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Diary: And now for something a little bit different


diaryAs the new restructuring beds down, training manager and diarist Nathaniel Wallace faces up to the challenge of providing some innovative learning solutions in 2009. He starts by hiring a trainer who is just a little bit odd...

We have reached the final lap of the financial year. Heads and senior managers are putting the final touches to their new plans, ready to be brought before our board of trustees for approval. The fat has been trimmed from budgets and teams have been thinking about how they might manage to do more with less. The re-structuring process that the organisation has put itself through is also entering its final stages.

The initial shock of bad news and uncertainty has passed, with a clearer sense now developing of who will be leaving us and who will be staying. The overwhelming sense of anxiety has in part replaced by a desire for normalcy to return; there is a feeling that staff members want this hiatus to come to an end and to press on with putting into action those new plans and objectives that they have been slaving over for so long.

"I just think there is some value in giving learners something a bit different, a tiny amount of unpredictability. If a facilitator is too polished, too full of the latest training ideas and fads and too predictable, they become a little bit less human."
Nathaniel Wallace

My own plans still feel like they are stuck in that hiatus. I need to wait until the re-structure has been completed and everyone confirmed in their new positions before I can finalise the details of the learning support that will be provided for the individuals and teams that make up our largest and most important directorate. I have a good dialogue with the directors and senior managers involved and it has been encouraging to be know that they have been considering the new learning needs that would come out of the process from its very start.

The fact remains though that until the last interview has taken place and the last position filled, we are still dealing in abstracts. I don’t expect those directors and managers to be able to focus their minds on coaching programmes, learning sets and internally-delivered workshops right now, not whilst they are trying to make the process of losing a job as fair as is possible for those involved. When the time is right, I need to make sure that the options I’m going to present to them are the right ones, with the resources in place to ensure that they are delivered to the right standard.

If I don’t get it right, I lose their engagement for the year. I lose the chance to try new ideas and I lose the chance to help make a difference to the way the new teams work. It doesn’t feel like pressure though, it feels like opportunity.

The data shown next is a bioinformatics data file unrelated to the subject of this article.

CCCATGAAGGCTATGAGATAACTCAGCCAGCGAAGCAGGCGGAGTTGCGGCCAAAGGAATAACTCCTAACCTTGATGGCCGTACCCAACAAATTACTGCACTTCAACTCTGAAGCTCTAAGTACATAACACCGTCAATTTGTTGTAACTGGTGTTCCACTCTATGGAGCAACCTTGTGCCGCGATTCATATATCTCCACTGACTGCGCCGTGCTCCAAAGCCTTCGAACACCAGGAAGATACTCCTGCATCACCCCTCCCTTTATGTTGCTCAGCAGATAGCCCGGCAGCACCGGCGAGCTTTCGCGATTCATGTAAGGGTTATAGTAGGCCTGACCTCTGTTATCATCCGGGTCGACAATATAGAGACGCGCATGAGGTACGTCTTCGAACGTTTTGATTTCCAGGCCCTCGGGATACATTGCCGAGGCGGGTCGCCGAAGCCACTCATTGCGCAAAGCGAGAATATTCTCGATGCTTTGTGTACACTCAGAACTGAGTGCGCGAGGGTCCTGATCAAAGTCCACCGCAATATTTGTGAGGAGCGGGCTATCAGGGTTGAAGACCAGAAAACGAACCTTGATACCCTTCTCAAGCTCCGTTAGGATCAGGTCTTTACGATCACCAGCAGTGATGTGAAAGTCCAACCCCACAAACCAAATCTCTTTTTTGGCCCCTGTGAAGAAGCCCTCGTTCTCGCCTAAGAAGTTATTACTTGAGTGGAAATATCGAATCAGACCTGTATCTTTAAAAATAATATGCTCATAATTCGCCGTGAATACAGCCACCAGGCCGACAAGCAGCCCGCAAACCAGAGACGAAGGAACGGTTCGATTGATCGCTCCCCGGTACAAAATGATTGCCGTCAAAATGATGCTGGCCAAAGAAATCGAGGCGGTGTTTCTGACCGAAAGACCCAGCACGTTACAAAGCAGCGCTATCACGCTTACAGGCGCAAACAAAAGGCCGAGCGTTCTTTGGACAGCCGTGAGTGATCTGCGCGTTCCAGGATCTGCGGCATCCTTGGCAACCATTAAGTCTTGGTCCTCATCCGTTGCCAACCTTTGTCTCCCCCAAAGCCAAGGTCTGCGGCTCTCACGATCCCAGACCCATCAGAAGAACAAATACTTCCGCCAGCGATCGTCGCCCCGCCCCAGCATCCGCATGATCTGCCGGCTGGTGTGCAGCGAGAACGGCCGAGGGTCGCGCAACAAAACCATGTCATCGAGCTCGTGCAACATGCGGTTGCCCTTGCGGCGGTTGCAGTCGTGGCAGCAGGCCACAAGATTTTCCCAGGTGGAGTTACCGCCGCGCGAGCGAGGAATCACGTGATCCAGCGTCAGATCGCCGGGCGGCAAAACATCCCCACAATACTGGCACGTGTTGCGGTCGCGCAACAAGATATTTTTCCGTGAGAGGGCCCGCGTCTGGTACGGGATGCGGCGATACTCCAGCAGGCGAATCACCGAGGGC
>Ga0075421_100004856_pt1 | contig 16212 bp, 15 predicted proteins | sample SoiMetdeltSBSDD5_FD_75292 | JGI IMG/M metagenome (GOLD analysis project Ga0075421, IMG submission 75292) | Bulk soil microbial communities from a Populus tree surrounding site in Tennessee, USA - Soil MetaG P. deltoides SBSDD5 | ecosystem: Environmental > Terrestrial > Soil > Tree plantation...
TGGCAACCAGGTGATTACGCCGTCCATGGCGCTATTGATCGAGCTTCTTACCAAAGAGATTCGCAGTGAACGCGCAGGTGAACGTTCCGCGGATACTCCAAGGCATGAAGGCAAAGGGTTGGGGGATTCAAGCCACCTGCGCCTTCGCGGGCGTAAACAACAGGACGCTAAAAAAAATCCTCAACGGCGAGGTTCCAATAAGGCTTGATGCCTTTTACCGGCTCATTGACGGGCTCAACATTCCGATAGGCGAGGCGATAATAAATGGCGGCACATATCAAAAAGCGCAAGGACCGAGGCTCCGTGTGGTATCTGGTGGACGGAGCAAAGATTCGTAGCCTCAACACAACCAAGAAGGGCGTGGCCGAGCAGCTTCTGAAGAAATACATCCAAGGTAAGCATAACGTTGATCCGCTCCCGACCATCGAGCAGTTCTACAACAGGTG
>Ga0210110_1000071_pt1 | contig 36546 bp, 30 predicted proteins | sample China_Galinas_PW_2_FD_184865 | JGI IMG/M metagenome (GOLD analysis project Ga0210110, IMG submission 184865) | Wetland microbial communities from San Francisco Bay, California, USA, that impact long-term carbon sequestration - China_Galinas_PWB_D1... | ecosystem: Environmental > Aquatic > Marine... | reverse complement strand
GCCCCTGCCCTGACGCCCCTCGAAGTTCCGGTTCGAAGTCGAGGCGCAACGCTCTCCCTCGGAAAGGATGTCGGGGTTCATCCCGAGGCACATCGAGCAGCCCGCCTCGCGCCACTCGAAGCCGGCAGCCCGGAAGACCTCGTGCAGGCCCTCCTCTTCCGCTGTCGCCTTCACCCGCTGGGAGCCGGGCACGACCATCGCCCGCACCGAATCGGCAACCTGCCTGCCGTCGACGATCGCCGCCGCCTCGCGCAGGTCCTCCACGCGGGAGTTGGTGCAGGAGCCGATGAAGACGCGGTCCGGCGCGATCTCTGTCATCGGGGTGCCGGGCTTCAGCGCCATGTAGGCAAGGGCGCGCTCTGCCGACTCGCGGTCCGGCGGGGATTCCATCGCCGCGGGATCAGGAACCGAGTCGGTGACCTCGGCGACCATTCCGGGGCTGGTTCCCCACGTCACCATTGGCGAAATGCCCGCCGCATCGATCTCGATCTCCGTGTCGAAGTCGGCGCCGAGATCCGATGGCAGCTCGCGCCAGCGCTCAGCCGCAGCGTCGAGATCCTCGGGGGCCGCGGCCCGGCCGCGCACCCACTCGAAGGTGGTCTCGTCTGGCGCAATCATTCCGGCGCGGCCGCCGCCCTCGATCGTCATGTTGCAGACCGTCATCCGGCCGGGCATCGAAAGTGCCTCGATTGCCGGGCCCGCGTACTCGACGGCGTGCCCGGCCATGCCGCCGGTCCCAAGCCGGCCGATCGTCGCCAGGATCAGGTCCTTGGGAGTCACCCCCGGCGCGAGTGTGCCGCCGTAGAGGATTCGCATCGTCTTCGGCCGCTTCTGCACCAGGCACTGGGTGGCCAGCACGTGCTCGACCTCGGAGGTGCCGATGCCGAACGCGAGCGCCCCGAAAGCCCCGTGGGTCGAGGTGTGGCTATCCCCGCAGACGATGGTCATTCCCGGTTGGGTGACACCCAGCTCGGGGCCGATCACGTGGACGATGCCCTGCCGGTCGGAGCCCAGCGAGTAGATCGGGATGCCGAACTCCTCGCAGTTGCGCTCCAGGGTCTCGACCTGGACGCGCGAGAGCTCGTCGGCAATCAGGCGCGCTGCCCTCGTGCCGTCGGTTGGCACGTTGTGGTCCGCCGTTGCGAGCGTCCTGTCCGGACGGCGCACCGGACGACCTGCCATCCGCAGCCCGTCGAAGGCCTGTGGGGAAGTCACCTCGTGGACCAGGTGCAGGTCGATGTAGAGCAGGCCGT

As well as thinking about the start of a new financial year, I have also been focusing on the end of the current one. With attending learning events pretty much the last thing on a lot of staff minds due to the re-structure, I had to cancel a number of the courses on our internal learning programme in December and January. This left me with some spare budget for the final quarter and being a break-even kind of guy, I now had the opportunity to test out a couple of new courses as one-offs, and see if they caught the imagination. Both run this month and whilst the first is a fairly standard two–day course on building teams, delivered by one of our standard suppliers, the second is a little different, with a new(ish) format and a facilitator working with us for the first time.

After a few phone calls, I met with said facilitator for the first time in the flesh at the end of last week, and enjoyed an engaging conversation with them. I gave them a quick tour of our central office and along the way, bumped into my manager, who I introduced the facilitator to. After our meeting had ended and I had said my goodbyes, I returned to my desk and asked my manager what she had thought of the facilitator. ‘Interesting, if a little odd’ were her words. I was pleased. I love a slightly odd trainer.

Don’t get me wrong. I don’t have a desire to see our people unsettled by a supplier who is exhibiting a range of unstable and inappropriate behaviours. I’m not looking for electric-buzzer handshakes, tin foil hats and unaccountable silences. I just think there is some value in giving learners something a bit different, a tiny amount of unpredictability. If a facilitator is too polished, too full of the latest training ideas and fads and too predictable, they become a little bit less human. The people working with them can quickly become less engaged and drift away. A little bid of oddness can keep them on the edge of their seats.

Of course, if there’s no substance to back up the off-kilter style, then you really are in trouble, as nothing comes across worse than an odd-bod with nothing of any worth to show you. But at first sight, passion can often come over a little funny, and can be interpreted as oddness, and I am absolutely uninterested in any trainer or facilitator who can’t show some passion.

I’m sure the newbie will go down well and I can live with the small part of my mind that is worrying about what happens if they crash and burn.

Nathaniel Wallace is a pen name for a training manager working in the charity sector.

Read Nathaniel's previous diary entry A tough start to the year


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